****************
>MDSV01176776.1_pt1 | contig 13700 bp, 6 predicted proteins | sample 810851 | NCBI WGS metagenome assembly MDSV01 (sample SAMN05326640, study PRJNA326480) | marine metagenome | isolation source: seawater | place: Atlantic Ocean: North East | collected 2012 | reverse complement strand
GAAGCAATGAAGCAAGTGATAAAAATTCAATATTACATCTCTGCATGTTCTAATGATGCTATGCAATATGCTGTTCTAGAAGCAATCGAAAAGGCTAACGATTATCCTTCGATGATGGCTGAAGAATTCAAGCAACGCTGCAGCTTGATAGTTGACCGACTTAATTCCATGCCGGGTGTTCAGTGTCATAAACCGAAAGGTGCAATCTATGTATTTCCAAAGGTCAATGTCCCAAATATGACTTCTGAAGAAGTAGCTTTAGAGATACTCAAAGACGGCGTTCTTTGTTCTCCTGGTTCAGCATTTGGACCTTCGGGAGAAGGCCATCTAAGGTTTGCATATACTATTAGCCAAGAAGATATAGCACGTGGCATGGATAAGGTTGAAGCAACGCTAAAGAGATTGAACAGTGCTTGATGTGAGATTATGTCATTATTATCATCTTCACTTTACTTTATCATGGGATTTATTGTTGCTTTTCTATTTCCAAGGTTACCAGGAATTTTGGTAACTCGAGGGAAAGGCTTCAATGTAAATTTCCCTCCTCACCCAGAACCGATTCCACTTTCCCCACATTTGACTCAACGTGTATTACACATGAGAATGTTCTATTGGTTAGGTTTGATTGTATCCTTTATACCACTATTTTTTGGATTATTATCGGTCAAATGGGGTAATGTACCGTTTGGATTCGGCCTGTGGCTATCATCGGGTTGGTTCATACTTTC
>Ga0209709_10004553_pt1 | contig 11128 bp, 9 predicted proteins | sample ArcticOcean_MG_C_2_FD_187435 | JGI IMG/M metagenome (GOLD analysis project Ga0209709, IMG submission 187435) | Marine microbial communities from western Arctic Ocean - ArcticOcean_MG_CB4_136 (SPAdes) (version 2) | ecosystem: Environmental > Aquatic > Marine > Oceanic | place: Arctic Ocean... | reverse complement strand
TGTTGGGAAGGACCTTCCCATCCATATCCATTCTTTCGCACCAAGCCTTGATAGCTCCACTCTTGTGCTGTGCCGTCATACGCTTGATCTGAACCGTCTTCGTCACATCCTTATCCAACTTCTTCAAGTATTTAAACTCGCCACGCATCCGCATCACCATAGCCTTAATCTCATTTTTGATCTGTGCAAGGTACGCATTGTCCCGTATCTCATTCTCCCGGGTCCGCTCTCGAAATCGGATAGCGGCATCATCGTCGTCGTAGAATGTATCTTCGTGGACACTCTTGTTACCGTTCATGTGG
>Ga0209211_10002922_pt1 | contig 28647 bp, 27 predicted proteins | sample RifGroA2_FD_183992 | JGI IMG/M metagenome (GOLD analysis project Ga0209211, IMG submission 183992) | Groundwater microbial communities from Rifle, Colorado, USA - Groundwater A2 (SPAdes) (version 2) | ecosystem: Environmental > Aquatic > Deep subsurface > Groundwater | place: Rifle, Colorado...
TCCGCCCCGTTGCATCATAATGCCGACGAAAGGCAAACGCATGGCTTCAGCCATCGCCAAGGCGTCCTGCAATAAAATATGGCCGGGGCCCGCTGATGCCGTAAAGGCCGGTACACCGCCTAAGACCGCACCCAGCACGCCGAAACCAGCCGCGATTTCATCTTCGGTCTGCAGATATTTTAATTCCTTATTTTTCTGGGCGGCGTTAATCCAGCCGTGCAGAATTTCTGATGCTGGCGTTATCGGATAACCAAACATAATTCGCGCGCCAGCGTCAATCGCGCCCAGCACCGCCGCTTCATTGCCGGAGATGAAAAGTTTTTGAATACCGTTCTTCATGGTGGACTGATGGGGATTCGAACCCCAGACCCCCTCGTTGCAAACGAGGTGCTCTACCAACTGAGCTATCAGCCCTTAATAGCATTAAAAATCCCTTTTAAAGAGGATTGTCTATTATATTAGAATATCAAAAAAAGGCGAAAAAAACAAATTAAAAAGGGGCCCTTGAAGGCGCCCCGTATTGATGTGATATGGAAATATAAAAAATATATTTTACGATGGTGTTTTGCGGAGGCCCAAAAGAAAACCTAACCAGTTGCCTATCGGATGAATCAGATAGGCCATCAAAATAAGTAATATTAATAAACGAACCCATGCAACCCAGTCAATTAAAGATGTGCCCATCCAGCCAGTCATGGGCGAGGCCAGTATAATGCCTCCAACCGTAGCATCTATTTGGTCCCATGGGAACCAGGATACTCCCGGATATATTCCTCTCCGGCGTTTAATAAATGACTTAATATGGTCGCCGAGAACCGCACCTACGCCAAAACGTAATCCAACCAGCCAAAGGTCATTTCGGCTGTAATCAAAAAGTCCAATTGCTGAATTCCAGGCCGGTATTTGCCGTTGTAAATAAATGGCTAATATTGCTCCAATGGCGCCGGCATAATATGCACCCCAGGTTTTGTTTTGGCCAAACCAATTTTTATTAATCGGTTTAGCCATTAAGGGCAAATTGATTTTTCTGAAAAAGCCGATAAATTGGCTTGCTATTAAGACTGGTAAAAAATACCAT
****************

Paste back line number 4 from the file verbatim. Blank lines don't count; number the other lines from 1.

TGTTGGGAAGGACCTTCCCATCCATATCCATTCTTTCGCACCAAGCCTTGATAGCTCCACTCTTGTGCTGTGCCGTCATACGCTTGATCTGAACCGTCTTCGTCACATCCTTATCCAACTTCTTCAAGTATTTAAACTCGCCACGCATCCGCATCACCATAGCCTTAATCTCATTTTTGATCTGTGCAAGGTACGCATTGTCCCGTATCTCATTCTCCCGGGTCCGCTCTCGAAATCGGATAGCGGCATCATCGTCGTCGTAGAATGTATCTTCGTGGACACTCTTGTTACCGTTCATGTGG